In Honored Glory!
World War II Honor Roll

Donald G. Fanelli

Aviation Radioman, Third Class, U.S. Navy


Patrol Bombing Squadron VPB-104

Entered the Service from: New Jersey
Died: May 19, 1945
Missing in Action or Buried at Sea
Tablets of the Missing at Manila American Cemetery
Manila, Philippines
Awards: Distinguished Flying Cross, Air Medal, Purple Heart

AVIATION RADIOMAN THIRD CLASS DONALD G. FANELLI was born in New Jersey in 1924 to Michael and Josephine Fanelli. When the census was taken in 1930, the Fanelli family had purchased a home on Atco Avenue in Atco, Waterford Township NJ. Michael Fanelli was working in a broom manufacturing mill.

Qualifying for flight duty after entering the Navy, Donald Fanelli served as a member of VPB-104, a United States Navy patrol bombing squadrons which flew the B-24 Liberator.  These bomber crews flew often alone on searches that extended 800 to 1,000 nautical miles across an empty and unforgiving ocean. When a crew was lost, more often than not, their fellow squadron members never knew what happened to them. VPB-104 was the only patrol squadron in WWII to receive two Presidential Unit Citations.

The book DICTIONARY OF AMERICAN NAVAL AVIATION SQUADRONS has the following history of VPB-104

6 Feb 1944: VB-104 was relocated from Guadalcanal to Munda field, New Georgia. Operational tasking was essentially the same as that assigned while at Carney Field. The squadron was relieved by VB-115 on 29 March 1944, for return to the U.S. for rest and rehabilitation. The squadron record at this time was 30 enemy aircraft destroyed or damaged, 51 ships sunk or damaged, with 1,252 sorties in a seven-month tour.

15 May 1944: The squadron was reformed at NAAS Kearney Field, Calif., under the operational control of FAW-14. A small cadre was present on this date, while the majority of personnel were at NAS Hutchinson, Kansas, undergoing operational flight training on the PB4Y-1. The latter completed this phase of training and reported to NAAS Kearney Field on 21 June 1944.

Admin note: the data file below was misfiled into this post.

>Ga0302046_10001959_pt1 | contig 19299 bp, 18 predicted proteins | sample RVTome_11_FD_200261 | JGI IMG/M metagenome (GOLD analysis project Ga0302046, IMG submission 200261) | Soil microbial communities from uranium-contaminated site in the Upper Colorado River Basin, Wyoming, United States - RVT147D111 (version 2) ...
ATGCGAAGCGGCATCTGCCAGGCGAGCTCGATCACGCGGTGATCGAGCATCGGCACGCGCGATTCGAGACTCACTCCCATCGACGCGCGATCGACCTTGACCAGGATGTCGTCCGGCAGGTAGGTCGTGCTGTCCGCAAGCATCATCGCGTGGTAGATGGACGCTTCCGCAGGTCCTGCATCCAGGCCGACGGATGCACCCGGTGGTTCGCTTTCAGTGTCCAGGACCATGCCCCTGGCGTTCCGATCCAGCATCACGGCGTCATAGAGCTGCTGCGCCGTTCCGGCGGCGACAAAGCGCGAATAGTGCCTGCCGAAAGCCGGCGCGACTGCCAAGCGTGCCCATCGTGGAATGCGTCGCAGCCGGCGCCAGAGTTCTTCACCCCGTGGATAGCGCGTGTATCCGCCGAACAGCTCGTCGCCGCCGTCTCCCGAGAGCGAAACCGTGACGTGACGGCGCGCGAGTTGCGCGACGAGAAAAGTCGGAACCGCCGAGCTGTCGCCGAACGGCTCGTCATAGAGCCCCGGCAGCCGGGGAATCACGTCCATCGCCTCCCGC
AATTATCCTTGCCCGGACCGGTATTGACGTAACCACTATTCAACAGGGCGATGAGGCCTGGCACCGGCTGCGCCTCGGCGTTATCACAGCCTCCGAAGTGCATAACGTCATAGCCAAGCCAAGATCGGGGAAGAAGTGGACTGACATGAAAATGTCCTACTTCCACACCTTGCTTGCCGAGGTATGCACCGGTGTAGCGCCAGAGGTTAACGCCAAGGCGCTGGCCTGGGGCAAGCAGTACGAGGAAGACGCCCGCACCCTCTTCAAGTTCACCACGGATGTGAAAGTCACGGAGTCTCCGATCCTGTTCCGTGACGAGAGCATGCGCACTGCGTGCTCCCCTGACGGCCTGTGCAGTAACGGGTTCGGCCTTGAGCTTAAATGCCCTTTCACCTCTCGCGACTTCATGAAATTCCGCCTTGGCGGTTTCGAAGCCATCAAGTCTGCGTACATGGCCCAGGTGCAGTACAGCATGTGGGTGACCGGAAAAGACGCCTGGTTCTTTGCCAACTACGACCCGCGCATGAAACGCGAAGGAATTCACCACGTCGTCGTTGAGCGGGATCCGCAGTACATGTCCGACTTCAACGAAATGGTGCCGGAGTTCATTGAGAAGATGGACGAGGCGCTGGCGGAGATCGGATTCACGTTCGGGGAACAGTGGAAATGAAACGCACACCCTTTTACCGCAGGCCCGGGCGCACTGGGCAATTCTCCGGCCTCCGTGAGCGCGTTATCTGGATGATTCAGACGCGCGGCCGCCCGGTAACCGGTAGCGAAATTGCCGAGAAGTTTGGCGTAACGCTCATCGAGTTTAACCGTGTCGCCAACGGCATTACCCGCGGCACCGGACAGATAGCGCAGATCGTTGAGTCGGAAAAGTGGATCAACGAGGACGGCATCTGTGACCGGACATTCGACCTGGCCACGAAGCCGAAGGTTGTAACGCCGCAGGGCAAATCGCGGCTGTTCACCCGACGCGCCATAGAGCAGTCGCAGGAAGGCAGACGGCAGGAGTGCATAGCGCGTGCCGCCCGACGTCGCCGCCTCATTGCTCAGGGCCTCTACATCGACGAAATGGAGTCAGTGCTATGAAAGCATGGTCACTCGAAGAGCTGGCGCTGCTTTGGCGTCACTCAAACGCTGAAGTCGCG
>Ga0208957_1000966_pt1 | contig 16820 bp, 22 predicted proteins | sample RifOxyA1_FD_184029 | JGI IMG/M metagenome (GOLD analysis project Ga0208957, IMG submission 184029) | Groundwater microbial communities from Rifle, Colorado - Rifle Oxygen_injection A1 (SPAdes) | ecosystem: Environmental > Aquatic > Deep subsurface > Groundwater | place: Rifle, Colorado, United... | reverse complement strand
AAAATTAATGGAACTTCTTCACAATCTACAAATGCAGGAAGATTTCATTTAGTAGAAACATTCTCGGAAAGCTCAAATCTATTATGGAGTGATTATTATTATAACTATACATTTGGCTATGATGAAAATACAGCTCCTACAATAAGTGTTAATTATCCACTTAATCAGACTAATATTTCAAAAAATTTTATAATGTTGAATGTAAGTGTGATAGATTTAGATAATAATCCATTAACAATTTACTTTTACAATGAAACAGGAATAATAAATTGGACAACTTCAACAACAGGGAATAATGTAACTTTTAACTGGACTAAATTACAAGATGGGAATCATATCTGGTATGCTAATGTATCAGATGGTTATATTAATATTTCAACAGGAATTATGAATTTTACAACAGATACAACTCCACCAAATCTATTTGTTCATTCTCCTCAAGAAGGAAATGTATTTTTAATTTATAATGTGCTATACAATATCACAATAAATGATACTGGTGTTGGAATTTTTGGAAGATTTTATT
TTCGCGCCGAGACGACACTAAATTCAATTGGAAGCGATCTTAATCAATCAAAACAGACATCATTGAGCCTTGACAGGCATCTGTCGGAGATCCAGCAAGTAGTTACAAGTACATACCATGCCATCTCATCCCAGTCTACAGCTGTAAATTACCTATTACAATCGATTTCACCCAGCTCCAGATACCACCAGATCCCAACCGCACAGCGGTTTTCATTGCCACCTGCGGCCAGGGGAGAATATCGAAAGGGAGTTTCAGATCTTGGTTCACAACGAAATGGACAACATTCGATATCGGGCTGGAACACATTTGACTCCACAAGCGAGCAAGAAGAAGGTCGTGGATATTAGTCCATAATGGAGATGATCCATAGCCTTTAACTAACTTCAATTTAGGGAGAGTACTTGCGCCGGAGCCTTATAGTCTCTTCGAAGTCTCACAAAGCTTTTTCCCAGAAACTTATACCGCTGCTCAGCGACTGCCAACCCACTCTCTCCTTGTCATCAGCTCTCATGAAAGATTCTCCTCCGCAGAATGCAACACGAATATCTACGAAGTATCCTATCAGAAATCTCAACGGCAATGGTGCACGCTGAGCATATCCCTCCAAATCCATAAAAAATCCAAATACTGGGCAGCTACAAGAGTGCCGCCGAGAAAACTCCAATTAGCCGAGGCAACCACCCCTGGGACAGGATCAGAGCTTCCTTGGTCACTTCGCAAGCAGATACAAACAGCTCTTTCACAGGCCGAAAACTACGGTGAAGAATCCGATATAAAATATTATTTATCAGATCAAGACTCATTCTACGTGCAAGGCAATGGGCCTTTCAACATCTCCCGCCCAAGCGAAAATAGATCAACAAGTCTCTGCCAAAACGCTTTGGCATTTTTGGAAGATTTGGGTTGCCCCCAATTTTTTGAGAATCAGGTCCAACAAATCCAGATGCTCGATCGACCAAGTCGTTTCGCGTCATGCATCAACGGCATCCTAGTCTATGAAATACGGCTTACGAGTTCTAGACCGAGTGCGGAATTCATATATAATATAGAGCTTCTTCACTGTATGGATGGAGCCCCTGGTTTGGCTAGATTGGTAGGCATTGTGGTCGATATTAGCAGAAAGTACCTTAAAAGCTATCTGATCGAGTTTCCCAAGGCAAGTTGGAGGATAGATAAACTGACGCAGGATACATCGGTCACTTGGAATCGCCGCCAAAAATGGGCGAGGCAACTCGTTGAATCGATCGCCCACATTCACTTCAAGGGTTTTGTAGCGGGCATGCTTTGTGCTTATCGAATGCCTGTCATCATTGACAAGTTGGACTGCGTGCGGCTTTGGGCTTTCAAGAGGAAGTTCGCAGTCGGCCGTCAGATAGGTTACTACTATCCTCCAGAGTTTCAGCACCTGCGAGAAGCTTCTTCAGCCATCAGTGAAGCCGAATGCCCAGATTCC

28 Jul 1944: VB-104 began the transpac to NAS Kaneohe, Hawaii. Upon arrival the squadron came under the operational control of FAW-2, and continued its combat patrol training over the waters encircling the Hawaiian Island chain. ASW training was introduced into the cirriculum during this phase.

30 Oct 1944: VPB-104 departed Kaneohe for Morotai, N.E.I. The last squadron aircraft arrived on 3 November 1944, with operational control over the squadron exercised by FAW-17. Upon commencement of operations the squadron was assigned search and offensive reconnaissance patrols, strike missions on enemy shipping, night patrols and special tracking missions.

11 Nov 1944: Lieutenant Maurice Hill and his crew were attacked by enemy fighters while on patrol between Leyte and Cebu. Hill’s crew was flying a PB4Y-1 called the “Frumious Bandersnatch,” from the Lewis Carroll novel Alice and the Looking Glass. It was equipped with a radar set in place of the customary belly turret. This lack of defensive armament was quickly noted by the Japanese fighter pilots, and the bomber was shot down near Pacijan Island. Filipino natives rescued the four survivors of the crash and tended their wounds until they could be rescued by a PT boat one week later. The villagers were later executed by the Japanese for giving assistance to the Americans.